Augusta, GA, situated on the Georgia and South Carolina border, is best known as the location of the annual Masters golf tournament. It turns out there’s a little more to this city than that. Here’s what I learned in a just under 24-hour visit.
James Brown - The Godfather of Soul - is all over downtown. There are murals, street names, arenas and statues in his honor. When he was four or five James Brown and his family moved to Augusta and settled in one of his aunt’s brothels. It was here that he began singing in talent shows and performing buck dances to entertain troops from Camp Gordon. There’s a bronze statue of the music legend downtown. It depicts him mid-career and captures him as so many remember him on stage. Before leaving on world tours, Mr. Brown and his band, the Sound Generals, would rehearse at the Imperial Theatre, which is located downtown. It's also where he held his toy giveaways to needy children at Christmas, a tradition which continues in his honor today. James Brown recorded his live album, Sex Machine, at Augusta's Bell Auditorium. Later renamed The James Brown Arena, it continues to be a popular concert venue.
James Brown wasn’t the only famous person to grow up in Augusta; the 28th president of the United States did as well. Woodrow Wilson’s boyhood home is a block or two south of downtown. It was there that he grew up during the Civil War and Reconstruction. He lived next door and was childhood friends with Joseph Rucker Lamar, who was nominated to the Supreme Court by William Taft. The houses have been turned into museums and tours are offered to the public.
The downtown, which is larger than one might expect, seems to have passed it’s prime. Wide boulevards with lovely tree-lined medians divide the streets, which sadly have a lot vacant retail space, but the shops that had been filled seemed to do a good business. We ate dinner at The Bee’s Knees, a local, seasonal and sustainable tapas restaurant. I recommend making a reservation for dinner as the dining room was full and we ended up eating at the bar. We had the tempeh wings, kimchi cheesy rice balls and Asian BBQ tacos. All three were delicious, but the tacos really knocked it out of the park. Although we didn’t imbibe they also offered an extensive drink menu including craft cocktails and had several craft beers on tap.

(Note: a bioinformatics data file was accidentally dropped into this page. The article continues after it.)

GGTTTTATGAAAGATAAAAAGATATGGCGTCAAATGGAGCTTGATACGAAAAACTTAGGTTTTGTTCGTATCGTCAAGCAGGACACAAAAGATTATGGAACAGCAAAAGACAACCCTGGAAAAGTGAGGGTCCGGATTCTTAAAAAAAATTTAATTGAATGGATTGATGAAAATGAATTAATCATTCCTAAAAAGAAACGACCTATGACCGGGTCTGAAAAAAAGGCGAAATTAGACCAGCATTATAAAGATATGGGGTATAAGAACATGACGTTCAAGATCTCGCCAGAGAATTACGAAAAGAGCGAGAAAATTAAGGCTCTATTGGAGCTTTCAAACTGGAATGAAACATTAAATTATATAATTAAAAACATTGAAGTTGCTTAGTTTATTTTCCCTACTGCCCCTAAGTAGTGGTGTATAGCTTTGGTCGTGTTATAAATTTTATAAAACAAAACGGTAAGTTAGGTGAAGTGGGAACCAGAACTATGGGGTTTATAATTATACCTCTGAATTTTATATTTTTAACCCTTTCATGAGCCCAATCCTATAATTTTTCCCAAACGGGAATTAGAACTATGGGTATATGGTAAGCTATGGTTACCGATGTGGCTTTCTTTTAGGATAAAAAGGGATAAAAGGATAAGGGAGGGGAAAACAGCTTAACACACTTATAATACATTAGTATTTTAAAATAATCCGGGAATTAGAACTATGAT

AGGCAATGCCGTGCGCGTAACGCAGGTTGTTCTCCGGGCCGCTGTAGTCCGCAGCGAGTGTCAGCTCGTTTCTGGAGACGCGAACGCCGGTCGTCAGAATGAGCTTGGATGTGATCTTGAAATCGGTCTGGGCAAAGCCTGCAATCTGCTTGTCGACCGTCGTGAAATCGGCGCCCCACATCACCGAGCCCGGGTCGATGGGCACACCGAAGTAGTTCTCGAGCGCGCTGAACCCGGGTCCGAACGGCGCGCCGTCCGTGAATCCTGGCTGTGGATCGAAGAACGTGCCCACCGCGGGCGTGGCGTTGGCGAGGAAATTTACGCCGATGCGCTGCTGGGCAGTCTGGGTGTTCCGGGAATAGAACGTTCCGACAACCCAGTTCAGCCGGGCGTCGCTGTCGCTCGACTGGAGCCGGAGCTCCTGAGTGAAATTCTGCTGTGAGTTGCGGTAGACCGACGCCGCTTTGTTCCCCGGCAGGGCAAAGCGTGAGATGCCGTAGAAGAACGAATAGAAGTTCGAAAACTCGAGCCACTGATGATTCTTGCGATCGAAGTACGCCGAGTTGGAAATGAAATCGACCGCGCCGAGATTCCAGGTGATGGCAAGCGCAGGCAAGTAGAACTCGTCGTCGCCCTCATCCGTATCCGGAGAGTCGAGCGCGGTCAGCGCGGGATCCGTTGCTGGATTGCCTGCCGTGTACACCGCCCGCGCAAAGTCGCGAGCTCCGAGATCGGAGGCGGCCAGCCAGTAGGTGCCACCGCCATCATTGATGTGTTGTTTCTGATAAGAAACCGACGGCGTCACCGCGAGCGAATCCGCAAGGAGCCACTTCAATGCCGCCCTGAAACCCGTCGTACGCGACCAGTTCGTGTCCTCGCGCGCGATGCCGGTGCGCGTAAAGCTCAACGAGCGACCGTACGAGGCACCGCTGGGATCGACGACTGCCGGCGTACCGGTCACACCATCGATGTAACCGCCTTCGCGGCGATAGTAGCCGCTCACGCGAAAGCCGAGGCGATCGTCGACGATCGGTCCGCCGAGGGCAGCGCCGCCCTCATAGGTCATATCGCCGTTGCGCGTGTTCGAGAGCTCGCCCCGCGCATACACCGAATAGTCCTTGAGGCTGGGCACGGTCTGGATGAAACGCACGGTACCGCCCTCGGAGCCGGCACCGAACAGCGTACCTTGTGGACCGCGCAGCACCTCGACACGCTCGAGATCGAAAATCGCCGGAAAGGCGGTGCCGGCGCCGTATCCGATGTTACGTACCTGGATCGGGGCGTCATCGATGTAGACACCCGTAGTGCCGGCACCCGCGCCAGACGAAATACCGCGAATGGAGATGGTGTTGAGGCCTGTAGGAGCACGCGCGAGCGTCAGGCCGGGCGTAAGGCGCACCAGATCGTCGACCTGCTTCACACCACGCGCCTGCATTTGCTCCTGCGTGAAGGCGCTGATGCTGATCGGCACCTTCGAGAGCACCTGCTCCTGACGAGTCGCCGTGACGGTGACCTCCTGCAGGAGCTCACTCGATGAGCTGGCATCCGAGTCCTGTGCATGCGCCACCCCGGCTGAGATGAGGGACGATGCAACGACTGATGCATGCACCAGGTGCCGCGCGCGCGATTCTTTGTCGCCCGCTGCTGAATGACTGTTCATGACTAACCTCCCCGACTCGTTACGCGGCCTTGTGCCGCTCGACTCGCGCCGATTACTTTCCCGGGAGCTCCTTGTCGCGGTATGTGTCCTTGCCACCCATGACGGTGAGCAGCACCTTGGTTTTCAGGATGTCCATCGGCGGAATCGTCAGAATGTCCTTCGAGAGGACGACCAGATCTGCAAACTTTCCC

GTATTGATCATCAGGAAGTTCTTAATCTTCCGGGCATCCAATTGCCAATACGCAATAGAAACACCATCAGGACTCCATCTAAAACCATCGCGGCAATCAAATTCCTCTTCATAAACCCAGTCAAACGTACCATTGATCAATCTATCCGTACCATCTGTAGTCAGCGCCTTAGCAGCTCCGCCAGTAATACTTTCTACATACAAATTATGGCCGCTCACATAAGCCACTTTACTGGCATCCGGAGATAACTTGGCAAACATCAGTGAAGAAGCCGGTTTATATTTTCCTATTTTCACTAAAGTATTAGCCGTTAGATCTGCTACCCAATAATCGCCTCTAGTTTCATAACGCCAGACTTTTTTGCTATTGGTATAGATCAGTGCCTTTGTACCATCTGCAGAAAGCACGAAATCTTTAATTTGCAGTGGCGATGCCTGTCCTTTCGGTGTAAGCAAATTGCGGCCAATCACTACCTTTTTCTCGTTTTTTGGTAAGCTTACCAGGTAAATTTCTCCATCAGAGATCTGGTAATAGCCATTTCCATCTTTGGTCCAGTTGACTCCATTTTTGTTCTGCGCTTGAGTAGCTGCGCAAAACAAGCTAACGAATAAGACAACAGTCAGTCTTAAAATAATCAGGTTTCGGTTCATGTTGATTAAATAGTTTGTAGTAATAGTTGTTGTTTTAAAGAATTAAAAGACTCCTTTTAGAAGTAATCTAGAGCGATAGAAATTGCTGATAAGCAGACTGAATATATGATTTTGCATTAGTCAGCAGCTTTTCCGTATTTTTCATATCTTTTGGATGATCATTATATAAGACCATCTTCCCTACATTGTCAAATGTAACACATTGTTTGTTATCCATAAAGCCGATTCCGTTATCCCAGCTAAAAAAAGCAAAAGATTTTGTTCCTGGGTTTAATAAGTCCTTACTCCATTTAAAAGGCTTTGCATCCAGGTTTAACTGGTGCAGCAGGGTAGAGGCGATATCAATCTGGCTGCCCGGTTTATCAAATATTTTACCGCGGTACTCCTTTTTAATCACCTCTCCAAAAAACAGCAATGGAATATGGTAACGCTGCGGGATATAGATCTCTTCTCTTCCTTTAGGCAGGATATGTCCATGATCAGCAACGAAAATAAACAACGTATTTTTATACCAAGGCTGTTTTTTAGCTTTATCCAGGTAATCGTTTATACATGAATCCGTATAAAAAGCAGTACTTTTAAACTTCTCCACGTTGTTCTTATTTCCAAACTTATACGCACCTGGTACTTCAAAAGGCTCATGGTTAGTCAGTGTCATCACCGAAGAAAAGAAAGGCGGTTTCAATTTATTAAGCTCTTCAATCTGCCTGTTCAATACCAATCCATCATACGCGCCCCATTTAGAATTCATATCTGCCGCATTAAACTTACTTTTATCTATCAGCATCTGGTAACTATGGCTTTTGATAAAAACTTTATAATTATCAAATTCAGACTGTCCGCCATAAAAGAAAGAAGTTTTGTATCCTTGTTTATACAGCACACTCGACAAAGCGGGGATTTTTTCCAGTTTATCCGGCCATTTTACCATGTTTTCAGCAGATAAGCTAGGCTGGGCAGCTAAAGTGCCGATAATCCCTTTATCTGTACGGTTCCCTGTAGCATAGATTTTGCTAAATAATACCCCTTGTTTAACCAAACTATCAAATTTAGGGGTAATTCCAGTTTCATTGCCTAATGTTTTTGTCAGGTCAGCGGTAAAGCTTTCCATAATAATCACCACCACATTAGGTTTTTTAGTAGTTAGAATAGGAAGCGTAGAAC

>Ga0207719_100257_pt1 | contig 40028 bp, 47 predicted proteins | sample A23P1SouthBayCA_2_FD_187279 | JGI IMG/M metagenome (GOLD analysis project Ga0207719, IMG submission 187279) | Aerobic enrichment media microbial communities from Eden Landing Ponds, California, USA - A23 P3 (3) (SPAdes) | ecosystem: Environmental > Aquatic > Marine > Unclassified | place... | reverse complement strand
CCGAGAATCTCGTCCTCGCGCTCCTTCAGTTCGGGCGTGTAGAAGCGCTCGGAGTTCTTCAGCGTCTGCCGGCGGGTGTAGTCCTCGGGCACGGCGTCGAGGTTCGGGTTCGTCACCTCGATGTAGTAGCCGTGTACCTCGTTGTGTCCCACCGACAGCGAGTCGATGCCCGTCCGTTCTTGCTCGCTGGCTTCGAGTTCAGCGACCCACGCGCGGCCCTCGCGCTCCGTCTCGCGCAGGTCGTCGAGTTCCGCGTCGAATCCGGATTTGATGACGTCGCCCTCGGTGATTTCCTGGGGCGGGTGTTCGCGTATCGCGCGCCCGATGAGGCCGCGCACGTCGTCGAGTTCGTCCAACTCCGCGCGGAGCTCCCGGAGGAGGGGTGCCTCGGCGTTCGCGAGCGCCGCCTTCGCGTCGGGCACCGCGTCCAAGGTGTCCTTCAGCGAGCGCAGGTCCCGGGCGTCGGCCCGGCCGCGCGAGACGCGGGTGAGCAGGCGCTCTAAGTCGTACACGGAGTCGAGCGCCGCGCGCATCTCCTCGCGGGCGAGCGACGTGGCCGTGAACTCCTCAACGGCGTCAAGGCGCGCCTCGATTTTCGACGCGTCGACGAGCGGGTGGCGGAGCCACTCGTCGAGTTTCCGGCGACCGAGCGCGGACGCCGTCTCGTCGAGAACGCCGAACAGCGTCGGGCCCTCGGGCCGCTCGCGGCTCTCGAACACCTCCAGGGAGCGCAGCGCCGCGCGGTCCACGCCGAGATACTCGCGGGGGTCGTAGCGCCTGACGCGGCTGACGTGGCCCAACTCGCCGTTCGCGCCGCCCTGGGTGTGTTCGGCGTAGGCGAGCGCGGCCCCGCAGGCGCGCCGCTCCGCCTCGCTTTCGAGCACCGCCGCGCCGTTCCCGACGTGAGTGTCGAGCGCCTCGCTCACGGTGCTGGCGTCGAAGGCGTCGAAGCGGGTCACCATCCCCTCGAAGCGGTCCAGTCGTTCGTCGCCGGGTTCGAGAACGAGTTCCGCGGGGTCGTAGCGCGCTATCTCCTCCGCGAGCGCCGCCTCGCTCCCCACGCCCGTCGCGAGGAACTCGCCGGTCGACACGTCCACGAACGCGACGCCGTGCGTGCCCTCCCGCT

For breakfast, we ate at the New Moon Café. Located across from what looked like a cool bookstore that was unfortunately closed, we ordered the egg scrambler bowl, lumberjack breakfast, a coffee and a specialty drink, the Tim Curry, a delicious curry latte that tastes like liquid gingerbread. Coincidentally our table marker was also a picture of Tim Curry. As both the cashier and our waiter excitedly pointed out, “This has never happened!” (If you don’t know who Tim Curry is, please watch The Rocky Horror Picture Show) The drink was delicious, and the breakfast was pretty great too.
Downtown is just one block from the Savannah River, which serves as the border between Georgia and South Carolina. After breakfast, we made our way to the waterfront. There was a path where you could run or bike, which was being frequented. On Saturday morning they have a farmer’s market with homemade soaps, crafts and local produce for sale. There was a regatta on the river, and it just so happened to be that Space Coast Crew was competing. It’s a small world.
We stayed at the Partridge Inn, a grand mansion dating from 1836. It’s part of the Curio Collection by Hilton, a soft brand within the Hilton Worldwide Collection that are supported by Hilton, but maintain their own individual branding. Located across the street from the Augusta Country Club and three miles from downtown, the hotel was very nice and clean. It had an upscale restaurant, the PI Bar and Grill, on site and a roof top bar, which we didn’t check-out because it was 38 degrees, which is too cold for Floridians!
On our way out of town we stopped to bike at the Fork Area Trail System (FATS). Located on the South Carolina side not far out of town, this area consists of six individual loops located in the Sumter National Forest. Mountain biking there was a challenge for a novice Floridian. Having time to do just one, we chose the “Skinny” six-mile trail. Described as “best for beginners”, it was a blast. While there was not much sustained climbing, there were a lot of roots to hop and drops to conquer. I have a feeling we’ll be back to check out the remaining five.
Overall, I think a one-and-done trip to Augusta is enough. If I make it back, I’d like to check out the minor league baseball team, the Augusta GreenJackets, an affiliate of the San Francisco Giants, and do some more mountain biking.